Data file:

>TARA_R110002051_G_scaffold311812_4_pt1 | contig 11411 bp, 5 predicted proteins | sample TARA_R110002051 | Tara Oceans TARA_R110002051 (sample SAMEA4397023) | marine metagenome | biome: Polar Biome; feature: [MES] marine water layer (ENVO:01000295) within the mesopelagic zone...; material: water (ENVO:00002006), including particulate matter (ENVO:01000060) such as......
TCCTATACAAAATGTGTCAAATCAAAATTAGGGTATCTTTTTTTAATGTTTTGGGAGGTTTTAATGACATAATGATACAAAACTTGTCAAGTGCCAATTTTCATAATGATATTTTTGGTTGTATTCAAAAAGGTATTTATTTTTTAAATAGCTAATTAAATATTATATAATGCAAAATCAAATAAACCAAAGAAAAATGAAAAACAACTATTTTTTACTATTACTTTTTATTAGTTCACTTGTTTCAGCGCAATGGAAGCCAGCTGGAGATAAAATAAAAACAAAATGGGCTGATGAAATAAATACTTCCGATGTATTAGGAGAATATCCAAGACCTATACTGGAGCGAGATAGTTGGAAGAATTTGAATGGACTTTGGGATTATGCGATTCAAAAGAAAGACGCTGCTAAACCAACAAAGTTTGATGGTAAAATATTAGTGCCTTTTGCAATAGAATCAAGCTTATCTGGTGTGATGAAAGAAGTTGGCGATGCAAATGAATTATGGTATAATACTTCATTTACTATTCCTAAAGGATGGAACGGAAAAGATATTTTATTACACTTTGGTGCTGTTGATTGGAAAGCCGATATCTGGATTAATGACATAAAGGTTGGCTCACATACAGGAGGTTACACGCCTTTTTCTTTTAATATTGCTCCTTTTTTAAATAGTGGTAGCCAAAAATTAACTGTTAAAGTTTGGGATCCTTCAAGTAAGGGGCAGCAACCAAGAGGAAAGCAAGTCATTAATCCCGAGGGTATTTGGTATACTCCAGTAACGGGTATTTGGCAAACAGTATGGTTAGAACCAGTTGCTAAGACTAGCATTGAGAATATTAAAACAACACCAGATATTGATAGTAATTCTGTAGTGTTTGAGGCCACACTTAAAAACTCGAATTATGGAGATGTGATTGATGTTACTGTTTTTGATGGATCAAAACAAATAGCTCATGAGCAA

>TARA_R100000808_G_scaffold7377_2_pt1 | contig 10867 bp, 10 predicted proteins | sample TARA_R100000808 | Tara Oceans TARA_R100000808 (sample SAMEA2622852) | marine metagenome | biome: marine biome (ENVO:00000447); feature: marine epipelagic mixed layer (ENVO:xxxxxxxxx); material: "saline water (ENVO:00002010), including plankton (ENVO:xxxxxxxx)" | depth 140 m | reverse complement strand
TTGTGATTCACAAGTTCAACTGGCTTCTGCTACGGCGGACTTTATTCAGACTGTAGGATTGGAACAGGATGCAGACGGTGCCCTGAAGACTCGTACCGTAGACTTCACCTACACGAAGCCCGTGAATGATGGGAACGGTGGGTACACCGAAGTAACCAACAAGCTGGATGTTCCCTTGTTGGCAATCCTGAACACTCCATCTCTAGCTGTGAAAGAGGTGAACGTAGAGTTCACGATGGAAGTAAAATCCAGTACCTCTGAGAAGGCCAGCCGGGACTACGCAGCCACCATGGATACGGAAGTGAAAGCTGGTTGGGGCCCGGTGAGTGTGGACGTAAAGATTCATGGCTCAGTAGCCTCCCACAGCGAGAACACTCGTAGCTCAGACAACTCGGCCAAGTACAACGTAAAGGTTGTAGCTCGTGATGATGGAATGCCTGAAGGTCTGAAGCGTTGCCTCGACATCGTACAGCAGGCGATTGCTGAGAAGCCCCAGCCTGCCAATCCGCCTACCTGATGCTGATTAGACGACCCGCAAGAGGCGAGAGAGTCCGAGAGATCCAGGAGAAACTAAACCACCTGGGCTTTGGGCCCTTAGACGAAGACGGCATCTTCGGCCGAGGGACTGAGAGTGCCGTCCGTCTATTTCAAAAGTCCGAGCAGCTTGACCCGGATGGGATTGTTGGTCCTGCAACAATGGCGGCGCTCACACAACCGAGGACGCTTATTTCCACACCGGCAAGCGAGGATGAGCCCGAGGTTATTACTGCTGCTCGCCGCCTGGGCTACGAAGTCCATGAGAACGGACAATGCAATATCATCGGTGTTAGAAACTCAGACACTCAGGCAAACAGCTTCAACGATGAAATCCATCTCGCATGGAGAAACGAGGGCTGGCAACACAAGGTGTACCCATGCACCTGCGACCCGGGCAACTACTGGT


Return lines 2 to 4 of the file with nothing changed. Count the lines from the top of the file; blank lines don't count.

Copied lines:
TCCTATACAAAATGTGTCAAATCAAAATTAGGGTATCTTTTTTTAATGTTTTGGGAGGTTTTAATGACATAATGATACAAAACTTGTCAAGTGCCAATTTTCATAATGATATTTTTGGTTGTATTCAAAAAGGTATTTATTTTTTAAATAGCTAATTAAATATTATATAATGCAAAATCAAATAAACCAAAGAAAAATGAAAAACAACTATTTTTTACTATTACTTTTTATTAGTTCACTTGTTTCAGCGCAATGGAAGCCAGCTGGAGATAAAATAAAAACAAAATGGGCTGATGAAATAAATACTTCCGATGTATTAGGAGAATATCCAAGACCTATACTGGAGCGAGATAGTTGGAAGAATTTGAATGGACTTTGGGATTATGCGATTCAAAAGAAAGACGCTGCTAAACCAACAAAGTTTGATGGTAAAATATTAGTGCCTTTTGCAATAGAATCAAGCTTATCTGGTGTGATGAAAGAAGTTGGCGATGCAAATGAATTATGGTATAATACTTCATTTACTATTCCTAAAGGATGGAACGGAAAAGATATTTTATTACACTTTGGTGCTGTTGATTGGAAAGCCGATATCTGGATTAATGACATAAAGGTTGGCTCACATACAGGAGGTTACACGCCTTTTTCTTTTAATATTGCTCCTTTTTTAAATAGTGGTAGCCAAAAATTAACTGTTAAAGTTTGGGATCCTTCAAGTAAGGGGCAGCAACCAAGAGGAAAGCAAGTCATTAATCCCGAGGGTATTTGGTATACTCCAGTAACGGGTATTTGGCAAACAGTATGGTTAGAACCAGTTGCTAAGACTAGCATTGAGAATATTAAAACAACACCAGATATTGATAGTAATTCTGTAGTGTTTGAGGCCACACTTAAAAACTCGAATTATGGAGATGTGATTGATGTTACTGTTTTTGATGGATCAAAACAAATAGCTCATGAGCAA

>TARA_R100000808_G_scaffold7377_2_pt1 | contig 10867 bp, 10 predicted proteins | sample TARA_R100000808 | Tara Oceans TARA_R100000808 (sample SAMEA2622852) | marine metagenome | biome: marine biome (ENVO:00000447); feature: marine epipelagic mixed layer (ENVO:xxxxxxxxx); material: "saline water (ENVO:00002010), including plankton (ENVO:xxxxxxxx)" | depth 140 m | reverse complement strand
TTGTGATTCACAAGTTCAACTGGCTTCTGCTACGGCGGACTTTATTCAGACTGTAGGATTGGAACAGGATGCAGACGGTGCCCTGAAGACTCGTACCGTAGACTTCACCTACACGAAGCCCGTGAATGATGGGAACGGTGGGTACACCGAAGTAACCAACAAGCTGGATGTTCCCTTGTTGGCAATCCTGAACACTCCATCTCTAGCTGTGAAAGAGGTGAACGTAGAGTTCACGATGGAAGTAAAATCCAGTACCTCTGAGAAGGCCAGCCGGGACTACGCAGCCACCATGGATACGGAAGTGAAAGCTGGTTGGGGCCCGGTGAGTGTGGACGTAAAGATTCATGGCTCAGTAGCCTCCCACAGCGAGAACACTCGTAGCTCAGACAACTCGGCCAAGTACAACGTAAAGGTTGTAGCTCGTGATGATGGAATGCCTGAAGGTCTGAAGCGTTGCCTCGACATCGTACAGCAGGCGATTGCTGAGAAGCCCCAGCCTGCCAATCCGCCTACCTGATGCTGATTAGACGACCCGCAAGAGGCGAGAGAGTCCGAGAGATCCAGGAGAAACTAAACCACCTGGGCTTTGGGCCCTTAGACGAAGACGGCATCTTCGGCCGAGGGACTGAGAGTGCCGTCCGTCTATTTCAAAAGTCCGAGCAGCTTGACCCGGATGGGATTGTTGGTCCTGCAACAATGGCGGCGCTCACACAACCGAGGACGCTTATTTCCACACCGGCAAGCGAGGATGAGCCCGAGGTTATTACTGCTGCTCGCCGCCTGGGCTACGAAGTCCATGAGAACGGACAATGCAATATCATCGGTGTTAGAAACTCAGACACTCAGGCAAACAGCTTCAACGATGAAATCCATCTCGCATGGAGAAACGAGGGCTGGCAACACAAGGTGTACCCATGCACCTGCGACCCGGGCAACTACTGGT